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Working hour estimate Violin vs Cello


Michael Szyper
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How much more work is a Cello compared to a violin?

I have made only 1 cello so far and worked parallel on 2 violins, so finally I have no real idea of the proportion regarding the amount of working time.

My guesstimate would be around 3 times the amount of work compared to a violin.

What is your experience?

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1 hour ago, Michael Darnton said:

A friend of mine who makes a ~50/50 split and is probably sitting at around 1000 instruments total likes to say that cellos are 4X the work for 2X the money.

 

I think that's about right. Basses are even worse.... which may explain why nobody who is highly acclaimed in the violin-through-cello category makes more than an occasional bass, if any.

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Depends on several things. if you do all your work by hand cellos are about 3 times the work time but much harder on the body. If you use machines for rough work then that difference is much less. Also if you are making willow cellos versus maple violins the difference evens out some. It doesn't take me much more time to purfle a willow cello cello back than a maple fiddle.

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15 hours ago, Michael Darnton said:

....that cellos are 4X the work for 2X the money.

But you can use the cheap willow or poplar from firewood stash instead of expensive highly flamd maple.

BTW, what is the typical hour estimate for a violin by maker who does most of the work by hand?

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I would think a'la Davide Sora (as he shows in his videos).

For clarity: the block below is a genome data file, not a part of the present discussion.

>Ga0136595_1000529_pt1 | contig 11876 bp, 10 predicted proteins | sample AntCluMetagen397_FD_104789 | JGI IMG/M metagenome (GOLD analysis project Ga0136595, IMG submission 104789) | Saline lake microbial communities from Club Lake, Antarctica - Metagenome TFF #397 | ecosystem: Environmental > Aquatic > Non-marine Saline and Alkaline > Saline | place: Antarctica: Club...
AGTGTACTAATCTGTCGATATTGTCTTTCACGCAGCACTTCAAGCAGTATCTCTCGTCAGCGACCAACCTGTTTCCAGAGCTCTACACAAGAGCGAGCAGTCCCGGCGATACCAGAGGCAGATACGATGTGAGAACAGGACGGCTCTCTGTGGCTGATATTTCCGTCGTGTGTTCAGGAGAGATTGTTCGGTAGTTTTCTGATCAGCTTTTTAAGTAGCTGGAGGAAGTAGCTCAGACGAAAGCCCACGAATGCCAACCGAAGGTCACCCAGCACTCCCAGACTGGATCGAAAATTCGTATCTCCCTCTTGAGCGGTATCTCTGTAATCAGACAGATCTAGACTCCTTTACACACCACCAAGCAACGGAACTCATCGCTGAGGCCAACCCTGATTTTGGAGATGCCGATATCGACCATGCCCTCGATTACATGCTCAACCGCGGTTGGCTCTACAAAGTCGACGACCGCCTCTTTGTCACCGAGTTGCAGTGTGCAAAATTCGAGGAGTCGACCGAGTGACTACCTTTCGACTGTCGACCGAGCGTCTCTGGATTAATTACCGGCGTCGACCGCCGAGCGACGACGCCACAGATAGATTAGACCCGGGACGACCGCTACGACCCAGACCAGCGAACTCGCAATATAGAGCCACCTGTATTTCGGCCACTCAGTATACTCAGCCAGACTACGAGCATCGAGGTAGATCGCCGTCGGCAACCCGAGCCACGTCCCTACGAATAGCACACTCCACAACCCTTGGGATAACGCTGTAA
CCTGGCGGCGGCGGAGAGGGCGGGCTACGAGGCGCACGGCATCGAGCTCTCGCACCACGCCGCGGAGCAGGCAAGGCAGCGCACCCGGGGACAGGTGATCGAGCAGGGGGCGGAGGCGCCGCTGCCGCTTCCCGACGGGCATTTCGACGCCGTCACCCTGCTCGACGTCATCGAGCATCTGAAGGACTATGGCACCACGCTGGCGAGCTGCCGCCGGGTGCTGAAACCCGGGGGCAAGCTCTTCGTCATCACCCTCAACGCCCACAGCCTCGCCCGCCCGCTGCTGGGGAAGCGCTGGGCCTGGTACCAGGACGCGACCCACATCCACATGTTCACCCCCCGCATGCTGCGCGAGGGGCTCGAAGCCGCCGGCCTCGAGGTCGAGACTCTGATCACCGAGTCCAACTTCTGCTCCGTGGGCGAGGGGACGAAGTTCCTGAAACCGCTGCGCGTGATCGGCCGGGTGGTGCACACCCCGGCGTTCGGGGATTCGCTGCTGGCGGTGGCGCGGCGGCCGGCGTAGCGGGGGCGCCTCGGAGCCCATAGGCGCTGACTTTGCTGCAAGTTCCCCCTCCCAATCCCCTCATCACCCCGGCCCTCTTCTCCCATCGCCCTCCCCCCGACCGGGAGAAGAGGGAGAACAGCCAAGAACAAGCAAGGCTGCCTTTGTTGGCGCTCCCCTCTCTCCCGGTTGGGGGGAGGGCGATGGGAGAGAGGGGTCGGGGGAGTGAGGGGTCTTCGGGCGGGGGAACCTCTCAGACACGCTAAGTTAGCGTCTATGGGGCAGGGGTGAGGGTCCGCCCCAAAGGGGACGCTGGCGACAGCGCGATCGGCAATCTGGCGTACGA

I believe using bandsaw to saw out neck profile or plate outlines is normal these days. Thickness sanders or CNC carving or purfling channels routed less so.

I'm just curios to compare to my mandolin making. I found out I spend more and more time on my mandolins even when I improve my technique or some fixtures I still tend to spend more time on tiny details (just to be more period-correct) then on previous instruments. I can estimate my F-5 mandolin build (fully hand made, minimal use of power tools) to be close to 300-350 hours of work. Sometimes maybe more.

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2 hours ago, HoGo said:

I would think a'la Davide Sora (as he shows in his videos).

I believe using bandsaw to saw out neck profile or plate outlines is normal these days. Thickness sanders or CNC carving or purfling channels routed less so.

I'm just curios to compare to my mandolin making. I found out I spend more and more time on my mandolins even when I improve my technique or some fixtures I still tend to spend more time on tiny details (just to be more period-correct) then on previous instruments. I can estimate my F-5 mandolin build (fully hand made, minimal use of power tools) to be close to 300-350 hours of work. Sometimes maybe more.

It’s just that we have argued about this theme before. Is a Sawzall fitted bridge “by hand” or not? (by American standards)

My father always had a massive polemic about this. He would point out to customers that there wasn’t a single machine on the premises “apart from the glue pot”, and ridicule colleagues for using machines “to save half an hour”. What he neglected to mention was that he, for over 40 years, gave v.m. lessons at the local technical college every Tuesday evening, where they had every imaginable wood working machine

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4 hours ago, Dave Slight said:

I must send you my wood next time, for processing :)
I have been using a wooden toothing plane, then a mitre plane to thickness them.

You are welcome :) I would have never bought the sander for cello making, but it is a relict from my guitar making times…still don’t want to miss it. 

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4 hours ago, HoGo said:

But you can use the cheap willow or poplar from firewood stash instead of expensive highly flamd maple.

BTW, what is the typical hour estimate for a violin by maker who does most of the work by hand?

The range among the highly respected luthiers would be between 100-250h for „hand made violins“. At least I know luthiers on both sides of the extremes.

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5 hours ago, HoGo said:

I would think a'la Davide Sora (as he shows in his videos).

I believe using bandsaw to saw out neck profile or plate outlines is normal these days. Thickness sanders or CNC carving or purfling channels routed less so.